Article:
In her inauguration speech, London Breed promised to build more housing in a city that has a woefully inadequate supply for the number of high-paying tech-related jobs it creates. She pledged to address climate change, reform education and improve public transportation.
"We have to do all of these things," Breed said outside City Hall before at least 1,000 spectators. "We have to support our small businesses, we have to keep our communities safe, we have to continue to move San Francisco forward, but doing everything we can not to leave one San Franciscan behind."
Breed, 43, vowed to stand by immigrants fearing crackdowns from President Donald Trump's administration and to help drug addicts languishing on city streets, unable to get the aid they need.
The new mayor grew up in public housing in the city and frequently talks about the tough love and support she received, especially from a grandmother who raised her but also teachers and civic leaders who spotted her potential.
She promised to pay that forward, with opportunities for every child to get paid internships and job training so they also can be part of the city's promising future.
"I stand at this podium today because a community believed in me. Because our city services looked out for me," Breed said. "Here in the city of St. Francis, we support one another."
After California Lt. Gov. Gavin Newsom administered the oath of office on the steps of City Hall, a line of well-wishers snaked outside the mayor's office for a quick meet-and-greet with Breed.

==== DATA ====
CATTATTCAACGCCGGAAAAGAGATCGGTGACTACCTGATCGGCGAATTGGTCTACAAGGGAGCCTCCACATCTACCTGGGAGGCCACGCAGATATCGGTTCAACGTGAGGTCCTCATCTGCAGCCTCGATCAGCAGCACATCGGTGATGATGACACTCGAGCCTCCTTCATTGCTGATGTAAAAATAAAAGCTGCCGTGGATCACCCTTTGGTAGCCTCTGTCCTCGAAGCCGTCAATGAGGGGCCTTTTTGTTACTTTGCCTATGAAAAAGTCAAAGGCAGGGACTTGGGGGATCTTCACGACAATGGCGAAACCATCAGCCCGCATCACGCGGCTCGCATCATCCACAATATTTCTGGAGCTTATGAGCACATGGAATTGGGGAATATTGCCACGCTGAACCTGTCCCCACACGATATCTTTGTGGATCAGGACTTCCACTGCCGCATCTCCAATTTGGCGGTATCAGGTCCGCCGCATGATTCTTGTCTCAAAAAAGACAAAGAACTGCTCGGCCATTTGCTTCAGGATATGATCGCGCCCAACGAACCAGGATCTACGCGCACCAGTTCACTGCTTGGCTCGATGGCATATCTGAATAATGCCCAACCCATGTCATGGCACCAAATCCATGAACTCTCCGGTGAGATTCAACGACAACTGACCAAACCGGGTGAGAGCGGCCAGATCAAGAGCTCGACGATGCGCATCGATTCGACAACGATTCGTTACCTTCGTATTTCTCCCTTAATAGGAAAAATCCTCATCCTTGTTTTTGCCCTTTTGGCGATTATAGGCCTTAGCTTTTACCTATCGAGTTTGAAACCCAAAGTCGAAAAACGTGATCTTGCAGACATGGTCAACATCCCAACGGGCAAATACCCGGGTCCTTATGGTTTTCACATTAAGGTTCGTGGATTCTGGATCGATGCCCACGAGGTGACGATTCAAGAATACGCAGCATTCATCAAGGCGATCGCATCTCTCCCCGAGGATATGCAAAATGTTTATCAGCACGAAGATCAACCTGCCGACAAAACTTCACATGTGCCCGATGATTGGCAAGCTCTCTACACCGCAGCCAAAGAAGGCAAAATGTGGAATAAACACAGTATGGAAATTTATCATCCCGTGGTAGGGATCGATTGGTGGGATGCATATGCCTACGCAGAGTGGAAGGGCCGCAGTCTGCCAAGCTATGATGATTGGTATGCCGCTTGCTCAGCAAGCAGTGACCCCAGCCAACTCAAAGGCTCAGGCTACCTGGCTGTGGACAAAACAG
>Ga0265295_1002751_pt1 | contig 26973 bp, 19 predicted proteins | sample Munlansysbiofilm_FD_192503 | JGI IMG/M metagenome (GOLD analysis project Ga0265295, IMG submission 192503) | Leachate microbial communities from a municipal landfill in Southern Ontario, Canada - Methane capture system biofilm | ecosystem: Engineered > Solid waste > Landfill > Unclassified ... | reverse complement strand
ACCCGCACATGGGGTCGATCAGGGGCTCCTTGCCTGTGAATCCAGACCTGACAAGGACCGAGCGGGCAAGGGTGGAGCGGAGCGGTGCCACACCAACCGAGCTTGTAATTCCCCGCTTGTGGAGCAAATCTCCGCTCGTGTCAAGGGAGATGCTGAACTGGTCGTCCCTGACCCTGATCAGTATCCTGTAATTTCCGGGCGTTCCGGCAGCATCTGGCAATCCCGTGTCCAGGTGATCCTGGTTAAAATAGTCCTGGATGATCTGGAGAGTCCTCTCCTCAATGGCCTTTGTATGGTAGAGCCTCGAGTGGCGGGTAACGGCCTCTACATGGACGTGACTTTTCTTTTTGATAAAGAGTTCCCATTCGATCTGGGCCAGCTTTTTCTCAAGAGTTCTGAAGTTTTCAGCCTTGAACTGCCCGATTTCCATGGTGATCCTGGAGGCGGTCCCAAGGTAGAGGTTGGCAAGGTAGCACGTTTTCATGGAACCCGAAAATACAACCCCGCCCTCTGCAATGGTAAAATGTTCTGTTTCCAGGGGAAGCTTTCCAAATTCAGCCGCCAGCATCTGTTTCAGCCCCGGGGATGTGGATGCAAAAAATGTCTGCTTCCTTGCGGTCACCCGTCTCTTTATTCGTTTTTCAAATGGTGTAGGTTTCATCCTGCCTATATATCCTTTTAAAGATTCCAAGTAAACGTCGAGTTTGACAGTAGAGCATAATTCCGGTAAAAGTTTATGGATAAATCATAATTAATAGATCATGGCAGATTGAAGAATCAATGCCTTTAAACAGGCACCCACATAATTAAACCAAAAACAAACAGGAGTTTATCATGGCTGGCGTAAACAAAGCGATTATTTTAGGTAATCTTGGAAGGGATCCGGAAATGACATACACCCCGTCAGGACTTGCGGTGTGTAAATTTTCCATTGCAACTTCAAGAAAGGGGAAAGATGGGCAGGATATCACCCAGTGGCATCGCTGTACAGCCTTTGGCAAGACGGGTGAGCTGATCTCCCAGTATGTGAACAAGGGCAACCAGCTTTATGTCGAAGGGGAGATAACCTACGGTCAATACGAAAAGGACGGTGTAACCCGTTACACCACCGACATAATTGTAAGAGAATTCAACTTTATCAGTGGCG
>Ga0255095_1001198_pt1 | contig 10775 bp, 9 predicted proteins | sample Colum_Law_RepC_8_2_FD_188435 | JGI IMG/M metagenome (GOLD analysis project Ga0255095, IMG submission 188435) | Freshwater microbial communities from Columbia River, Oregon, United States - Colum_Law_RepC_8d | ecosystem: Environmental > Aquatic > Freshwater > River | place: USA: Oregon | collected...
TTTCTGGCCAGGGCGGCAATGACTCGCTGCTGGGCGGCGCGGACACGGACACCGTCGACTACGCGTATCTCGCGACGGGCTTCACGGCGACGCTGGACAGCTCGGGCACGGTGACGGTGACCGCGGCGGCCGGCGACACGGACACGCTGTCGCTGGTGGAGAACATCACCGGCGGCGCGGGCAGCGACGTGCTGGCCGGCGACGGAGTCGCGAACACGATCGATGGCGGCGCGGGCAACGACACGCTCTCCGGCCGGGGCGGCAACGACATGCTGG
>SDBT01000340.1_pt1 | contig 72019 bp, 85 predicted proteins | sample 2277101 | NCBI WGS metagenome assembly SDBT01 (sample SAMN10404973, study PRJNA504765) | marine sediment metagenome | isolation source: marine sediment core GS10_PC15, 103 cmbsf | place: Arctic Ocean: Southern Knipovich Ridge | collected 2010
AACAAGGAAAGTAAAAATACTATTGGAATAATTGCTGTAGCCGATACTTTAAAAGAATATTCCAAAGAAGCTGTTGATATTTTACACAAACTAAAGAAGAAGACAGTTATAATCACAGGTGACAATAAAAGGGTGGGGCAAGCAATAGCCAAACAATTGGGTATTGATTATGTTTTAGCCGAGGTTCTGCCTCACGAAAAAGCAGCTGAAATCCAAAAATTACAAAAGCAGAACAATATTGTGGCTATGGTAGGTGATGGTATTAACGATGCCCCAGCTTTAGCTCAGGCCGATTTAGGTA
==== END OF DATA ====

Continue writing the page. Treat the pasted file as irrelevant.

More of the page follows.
An 8-year-old girl named after the new mayor said she had no idea what she would say when she met her namesake. London Pierce also disputed she was named for Breed, but her aunt quickly corrected her.
"I'm going to say we're very proud that she represents all the communities of San Francisco," said Shari Taylor, Pierce's aunt and a teacher. "It is an awesome day."
The reception line is a tradition that started in 1916 with Mayor James "Sunny Jim" Rolph Jr. inside a newly completed City Hall, said Bill Barnes, spokesman for the city administrator's office. The old building had been destroyed in the 1906 earthquake and fire.
Breed is only the second woman to serve as mayor. The first was U.S. Sen. Dianne Feinstein, who welcomed Breed in a video message.
"I know you have the passion, determination and grit to address our city's problems and take us to new heights," Feinstein said.
Breed is a Democrat, as is just about everybody in public office in San Francisco, which has a population of 870,000 and is about 6 percent black, one of the smallest percentages among major U.S. cities.
She succeeds Mayor Ed Lee, whose unexpected death in December prompted a special June election to serve the remainder of his term. She must run again in November 2019 if she wants a full four-year term.
Breed was most recently president of the San Francisco Board of Supervisors. As mayor, she will earn an annual salary of $335,996.
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